25 min read

Hundreds Of Horses Dumped Like Trash In Major U.S. City

<p> Houston Humane Society </p>

Captain Larry Baimbridge of the Houston, Texas, police department was driving home from work in January when he saw a horse in the middle of the street, splayed on the ground during rush hour traffic.

"I slammed on my brakes," Baimbridge told The Dodo, "and said to myself, 'Oh no. This has to stop.'"

This referring to the astonishing and disturbing number of neglected, abandoned and abused horses amassed - and amassing - in the city of Houston.

Immediately after spotting the horse, Baimbridge called in his officers and secured the scene. The Houston Humane Society (HHS) was also alerted, and within a few hours, the young male equine was loaded onto a trailer. Though, only barely: He collapsed from weakness on the way inside.

The horse was named Monty because his owner was riding him on a busy street called West Montgomery - at rush hour. Based on his physical and mental state, it was clear Monty had been abused and neglected for years, according to HHS.

In fact, he was 250 pounds underweight.

Despite efforts to keep him alive, however, he succumbed to what could only be described as all the atrocities that defined his whole life. Nine days later, Monty was dead.

Houston Humane Society
Houston Humane Society
Captain Larry Baimbridge took this photo of Monty. "I never thought I'd be so affected by a horse," he told The Dodo.

A city in crisis

Some version of the Monty story is just about everywhere in Houston. Monica Schmidt, public relations officer at HHS, says the horse problem is completely out of control. And, she says, it's not just horses being abandoned on the side of the road. "It's anything from horses to a litter of puppies, to older dogs, dogs [who] are ill, dogs with wounds, dogs who are emaciated." The animals are often found in the same spots where people discard couches or beds. "Unfortunately," she says, "this is something we are battling big time here in Houston."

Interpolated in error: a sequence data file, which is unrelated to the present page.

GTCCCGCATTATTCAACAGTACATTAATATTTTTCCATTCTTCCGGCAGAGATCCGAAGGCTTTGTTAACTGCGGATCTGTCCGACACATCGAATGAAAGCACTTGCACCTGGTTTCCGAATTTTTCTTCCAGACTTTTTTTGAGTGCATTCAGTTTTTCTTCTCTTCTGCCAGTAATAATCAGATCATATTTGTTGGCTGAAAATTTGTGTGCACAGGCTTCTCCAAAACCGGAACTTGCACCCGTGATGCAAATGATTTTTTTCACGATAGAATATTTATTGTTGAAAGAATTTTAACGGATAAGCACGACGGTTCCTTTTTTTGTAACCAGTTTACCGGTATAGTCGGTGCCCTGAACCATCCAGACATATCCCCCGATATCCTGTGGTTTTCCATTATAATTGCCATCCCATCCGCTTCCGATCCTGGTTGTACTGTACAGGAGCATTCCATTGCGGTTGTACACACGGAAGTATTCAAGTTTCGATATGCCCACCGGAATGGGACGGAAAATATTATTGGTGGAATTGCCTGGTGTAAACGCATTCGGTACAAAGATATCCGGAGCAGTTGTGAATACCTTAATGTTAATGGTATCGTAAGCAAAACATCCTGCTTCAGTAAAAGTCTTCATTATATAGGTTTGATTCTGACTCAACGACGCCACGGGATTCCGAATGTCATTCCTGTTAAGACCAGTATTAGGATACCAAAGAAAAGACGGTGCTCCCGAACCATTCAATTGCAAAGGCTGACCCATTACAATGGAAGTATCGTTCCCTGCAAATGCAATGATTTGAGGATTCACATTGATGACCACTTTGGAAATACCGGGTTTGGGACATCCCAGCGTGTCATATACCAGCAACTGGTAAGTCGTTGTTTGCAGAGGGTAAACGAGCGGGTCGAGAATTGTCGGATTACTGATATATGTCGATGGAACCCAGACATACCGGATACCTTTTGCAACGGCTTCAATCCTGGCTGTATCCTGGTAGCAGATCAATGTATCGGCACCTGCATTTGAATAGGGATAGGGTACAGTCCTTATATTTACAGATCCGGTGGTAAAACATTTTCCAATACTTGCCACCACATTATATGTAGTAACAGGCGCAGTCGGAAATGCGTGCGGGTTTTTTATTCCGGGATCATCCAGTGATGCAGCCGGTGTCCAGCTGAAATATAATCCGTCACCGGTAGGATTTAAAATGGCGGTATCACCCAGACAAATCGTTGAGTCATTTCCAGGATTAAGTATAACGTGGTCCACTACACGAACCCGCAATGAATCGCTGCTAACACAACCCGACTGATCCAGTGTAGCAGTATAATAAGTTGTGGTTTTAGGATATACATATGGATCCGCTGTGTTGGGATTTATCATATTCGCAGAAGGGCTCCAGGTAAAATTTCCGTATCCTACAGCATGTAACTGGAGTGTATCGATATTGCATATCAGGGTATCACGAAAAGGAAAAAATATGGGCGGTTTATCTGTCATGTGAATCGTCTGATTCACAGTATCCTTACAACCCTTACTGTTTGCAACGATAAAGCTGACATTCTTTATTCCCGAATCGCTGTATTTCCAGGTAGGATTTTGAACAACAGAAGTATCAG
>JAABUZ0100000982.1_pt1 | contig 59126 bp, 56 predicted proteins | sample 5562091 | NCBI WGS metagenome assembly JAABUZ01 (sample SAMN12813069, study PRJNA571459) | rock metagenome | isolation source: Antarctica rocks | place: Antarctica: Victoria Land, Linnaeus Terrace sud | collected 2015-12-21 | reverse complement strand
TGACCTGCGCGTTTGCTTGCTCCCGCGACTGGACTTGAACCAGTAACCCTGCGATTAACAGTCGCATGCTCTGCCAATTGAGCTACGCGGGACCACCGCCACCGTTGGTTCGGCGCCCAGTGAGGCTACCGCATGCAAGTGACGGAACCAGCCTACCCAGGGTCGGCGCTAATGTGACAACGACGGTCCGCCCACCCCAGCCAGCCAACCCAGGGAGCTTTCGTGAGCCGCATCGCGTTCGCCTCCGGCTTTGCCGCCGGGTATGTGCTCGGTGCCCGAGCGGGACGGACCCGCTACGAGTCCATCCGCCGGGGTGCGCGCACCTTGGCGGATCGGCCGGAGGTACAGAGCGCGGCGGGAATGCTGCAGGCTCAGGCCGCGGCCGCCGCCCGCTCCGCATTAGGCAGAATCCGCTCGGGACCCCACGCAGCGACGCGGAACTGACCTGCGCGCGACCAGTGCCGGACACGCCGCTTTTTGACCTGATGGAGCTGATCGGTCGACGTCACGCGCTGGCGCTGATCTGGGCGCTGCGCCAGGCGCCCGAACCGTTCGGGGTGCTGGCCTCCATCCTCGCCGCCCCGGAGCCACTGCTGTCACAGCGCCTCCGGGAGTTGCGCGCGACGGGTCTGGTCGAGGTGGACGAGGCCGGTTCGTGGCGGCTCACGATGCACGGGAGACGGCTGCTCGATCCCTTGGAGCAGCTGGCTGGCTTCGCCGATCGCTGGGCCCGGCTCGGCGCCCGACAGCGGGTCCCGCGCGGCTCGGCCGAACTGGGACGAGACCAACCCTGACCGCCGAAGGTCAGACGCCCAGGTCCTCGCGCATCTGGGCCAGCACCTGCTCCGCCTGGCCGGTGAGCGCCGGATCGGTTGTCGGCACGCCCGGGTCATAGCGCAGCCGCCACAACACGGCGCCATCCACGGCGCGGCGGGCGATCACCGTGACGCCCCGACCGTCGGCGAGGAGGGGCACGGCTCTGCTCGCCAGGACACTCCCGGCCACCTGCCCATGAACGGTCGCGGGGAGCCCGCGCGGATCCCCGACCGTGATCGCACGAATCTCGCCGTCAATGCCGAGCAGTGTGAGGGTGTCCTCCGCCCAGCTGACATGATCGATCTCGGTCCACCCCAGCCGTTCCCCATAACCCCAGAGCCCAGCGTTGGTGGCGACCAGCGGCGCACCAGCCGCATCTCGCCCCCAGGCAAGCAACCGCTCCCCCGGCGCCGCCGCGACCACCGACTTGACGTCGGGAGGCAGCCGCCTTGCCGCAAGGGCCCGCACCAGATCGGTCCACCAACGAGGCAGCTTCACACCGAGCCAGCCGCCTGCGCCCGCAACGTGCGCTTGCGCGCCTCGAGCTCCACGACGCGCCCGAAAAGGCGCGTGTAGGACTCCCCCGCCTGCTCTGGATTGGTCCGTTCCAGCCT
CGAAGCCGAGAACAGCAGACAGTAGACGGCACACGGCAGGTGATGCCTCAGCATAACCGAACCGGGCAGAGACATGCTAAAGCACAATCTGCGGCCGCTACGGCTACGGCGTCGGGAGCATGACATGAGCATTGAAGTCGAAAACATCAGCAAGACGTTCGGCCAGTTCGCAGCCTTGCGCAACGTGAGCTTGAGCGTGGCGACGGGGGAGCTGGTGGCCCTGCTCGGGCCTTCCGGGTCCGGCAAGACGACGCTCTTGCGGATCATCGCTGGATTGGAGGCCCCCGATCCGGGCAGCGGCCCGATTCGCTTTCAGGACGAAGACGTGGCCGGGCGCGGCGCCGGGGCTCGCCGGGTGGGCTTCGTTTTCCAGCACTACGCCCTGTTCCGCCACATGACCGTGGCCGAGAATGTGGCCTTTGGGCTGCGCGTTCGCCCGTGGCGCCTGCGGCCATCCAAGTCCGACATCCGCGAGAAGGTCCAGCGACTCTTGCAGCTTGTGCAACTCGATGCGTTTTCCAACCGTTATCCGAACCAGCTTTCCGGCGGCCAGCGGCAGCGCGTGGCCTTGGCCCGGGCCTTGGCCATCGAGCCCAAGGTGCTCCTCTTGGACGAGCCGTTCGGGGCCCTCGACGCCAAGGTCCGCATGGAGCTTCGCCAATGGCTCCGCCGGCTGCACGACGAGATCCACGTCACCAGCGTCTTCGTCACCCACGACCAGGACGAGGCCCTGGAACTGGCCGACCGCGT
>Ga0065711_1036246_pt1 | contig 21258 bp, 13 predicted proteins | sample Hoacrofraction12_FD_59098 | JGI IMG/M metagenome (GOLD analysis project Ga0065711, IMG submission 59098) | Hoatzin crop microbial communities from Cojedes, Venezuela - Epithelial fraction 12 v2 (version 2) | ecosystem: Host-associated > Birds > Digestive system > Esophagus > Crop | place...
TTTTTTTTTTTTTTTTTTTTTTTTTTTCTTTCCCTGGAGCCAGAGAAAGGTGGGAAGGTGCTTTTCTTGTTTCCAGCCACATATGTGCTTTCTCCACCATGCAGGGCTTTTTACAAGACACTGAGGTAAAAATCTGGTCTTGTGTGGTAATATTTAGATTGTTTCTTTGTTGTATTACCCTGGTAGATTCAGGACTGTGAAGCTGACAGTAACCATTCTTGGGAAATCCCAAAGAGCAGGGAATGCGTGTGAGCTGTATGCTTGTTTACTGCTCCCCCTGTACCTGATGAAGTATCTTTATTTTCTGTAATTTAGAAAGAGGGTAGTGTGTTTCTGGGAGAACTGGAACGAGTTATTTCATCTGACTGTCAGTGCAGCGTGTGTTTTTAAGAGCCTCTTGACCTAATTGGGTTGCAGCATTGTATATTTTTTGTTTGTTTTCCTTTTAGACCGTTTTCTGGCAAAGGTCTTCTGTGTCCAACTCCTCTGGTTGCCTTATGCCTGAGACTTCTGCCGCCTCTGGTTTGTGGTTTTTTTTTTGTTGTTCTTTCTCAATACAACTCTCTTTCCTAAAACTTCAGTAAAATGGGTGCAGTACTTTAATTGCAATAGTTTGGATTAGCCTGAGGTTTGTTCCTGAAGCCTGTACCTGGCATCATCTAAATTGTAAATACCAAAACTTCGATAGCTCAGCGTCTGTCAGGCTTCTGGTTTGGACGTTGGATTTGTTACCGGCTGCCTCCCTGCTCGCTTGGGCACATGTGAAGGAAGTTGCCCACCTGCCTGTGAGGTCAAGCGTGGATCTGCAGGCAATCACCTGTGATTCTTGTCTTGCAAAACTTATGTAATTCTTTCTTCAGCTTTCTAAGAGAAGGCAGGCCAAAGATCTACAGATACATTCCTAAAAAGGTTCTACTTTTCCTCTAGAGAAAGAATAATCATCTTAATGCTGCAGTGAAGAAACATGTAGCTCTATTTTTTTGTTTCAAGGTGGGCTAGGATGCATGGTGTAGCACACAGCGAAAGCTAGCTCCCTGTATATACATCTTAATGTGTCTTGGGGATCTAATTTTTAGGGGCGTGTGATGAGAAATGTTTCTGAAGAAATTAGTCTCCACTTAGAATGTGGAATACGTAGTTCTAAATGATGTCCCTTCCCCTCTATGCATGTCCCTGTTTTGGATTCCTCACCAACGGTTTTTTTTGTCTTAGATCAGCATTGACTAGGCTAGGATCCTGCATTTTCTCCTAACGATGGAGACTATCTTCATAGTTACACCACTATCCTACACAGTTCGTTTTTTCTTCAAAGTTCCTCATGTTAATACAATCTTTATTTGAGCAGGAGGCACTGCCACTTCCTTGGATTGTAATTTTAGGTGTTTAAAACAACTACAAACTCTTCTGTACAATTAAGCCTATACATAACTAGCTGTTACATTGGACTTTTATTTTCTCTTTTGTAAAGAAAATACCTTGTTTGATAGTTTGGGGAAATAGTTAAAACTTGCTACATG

Facebook / Rotonda PeteThere are "hundreds and hundreds" of horses being abandoned throughout Houston, says Baimbridge. "You will see horses tied to trees or dumped in an empty lot. Many of them are malnourished and in pitiful shape." The police spot so many horses while driving through the streets of Houston "that you almost get accustomed to it," he adds. "It's terrible. If you go down on the main drag - like West Montgomery - you will see at least three, four, five, six horses. But then you go down a side street, and they are everywhere." A sizable portion of this horse dumping - for lack of a better term - occurs in an area called Acres Homes, which Baimbridge describes as having a tradition of horse-ownership and "the country life - even if it is in the city." Baimbridge says he was a patrolman in the area in the '90s, and when he returned to the neighborhood more recently as a captain, he was struck by what he saw. Part of the problem, Baimbridge estimates, is that every quarter year or so, Acres Homes spawns a series of rodeos and parades, which showcases horses. "So, all of a sudden, everyone will have a horse," he explains. Some of the horses are bought from auctions, some are likely stolen from rural communities outside the city and some are from previous events. But the bottom line is this: After the hoopla has quieted, a staggering amount of the horses are discarded. One common scenario is that the owner will tie the horse to a tree without sustenance, says Baimbridge, "because the owner assumes the horse can take care of itself." Then a week or so later, the owner will return to the horse and force the animal to give him a ride - even though the horse hasn't been fed or given water in days. It's likely what happened to Monty before he finally perished. Reform is tragically slow